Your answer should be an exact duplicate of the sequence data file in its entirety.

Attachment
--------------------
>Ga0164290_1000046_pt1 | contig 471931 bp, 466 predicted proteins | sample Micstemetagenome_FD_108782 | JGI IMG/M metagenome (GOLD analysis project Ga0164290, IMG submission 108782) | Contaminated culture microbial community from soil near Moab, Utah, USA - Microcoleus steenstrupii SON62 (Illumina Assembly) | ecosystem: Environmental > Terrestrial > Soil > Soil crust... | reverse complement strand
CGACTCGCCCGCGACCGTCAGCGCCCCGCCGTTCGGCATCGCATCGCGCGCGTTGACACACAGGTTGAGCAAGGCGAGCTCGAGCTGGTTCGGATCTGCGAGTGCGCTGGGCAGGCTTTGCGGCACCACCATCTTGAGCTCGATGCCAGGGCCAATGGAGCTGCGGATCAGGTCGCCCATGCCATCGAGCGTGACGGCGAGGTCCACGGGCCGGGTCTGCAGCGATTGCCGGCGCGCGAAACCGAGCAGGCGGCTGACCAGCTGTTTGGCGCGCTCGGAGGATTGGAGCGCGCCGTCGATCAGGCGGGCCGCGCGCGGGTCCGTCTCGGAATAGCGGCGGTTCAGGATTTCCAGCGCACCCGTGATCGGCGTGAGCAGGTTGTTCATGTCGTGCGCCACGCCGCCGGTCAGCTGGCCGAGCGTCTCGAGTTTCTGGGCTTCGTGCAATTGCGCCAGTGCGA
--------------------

>Ga0164290_1000046_pt1 | contig 471931 bp, 466 predicted proteins | sample Micstemetagenome_FD_108782 | JGI IMG/M metagenome (GOLD analysis project Ga0164290, IMG submission 108782) | Contaminated culture microbial community from soil near Moab, Utah, USA - Microcoleus steenstrupii SON62 (Illumina Assembly) | ecosystem: Environmental > Terrestrial > Soil > Soil crust... | reverse complement strand
CGACTCGCCCGCGACCGTCAGCGCCCCGCCGTTCGGCATCGCATCGCGCGCGTTGACACACAGGTTGAGCAAGGCGAGCTCGAGCTGGTTCGGATCTGCGAGTGCGCTGGGCAGGCTTTGCGGCACCACCATCTTGAGCTCGATGCCAGGGCCAATGGAGCTGCGGATCAGGTCGCCCATGCCATCGAGCGTGACGGCGAGGTCCACGGGCCGGGTCTGCAGCGATTGCCGGCGCGCGAAACCGAGCAGGCGGCTGACCAGCTGTTTGGCGCGCTCGGAGGATTGGAGCGCGCCGTCGATCAGGCGGGCCGCGCGCGGGTCCGTCTCGGAATAGCGGCGGTTCAGGATTTCCAGCGCACCCGTGATCGGCGTGAGCAGGTTGTTCATGTCGTGCGCCACGCCGCCGGTCAGCTGGCCGAGCGTCTCGAGTTTCTGGGCTTCGTGCAATTGCGCCAGTGCGA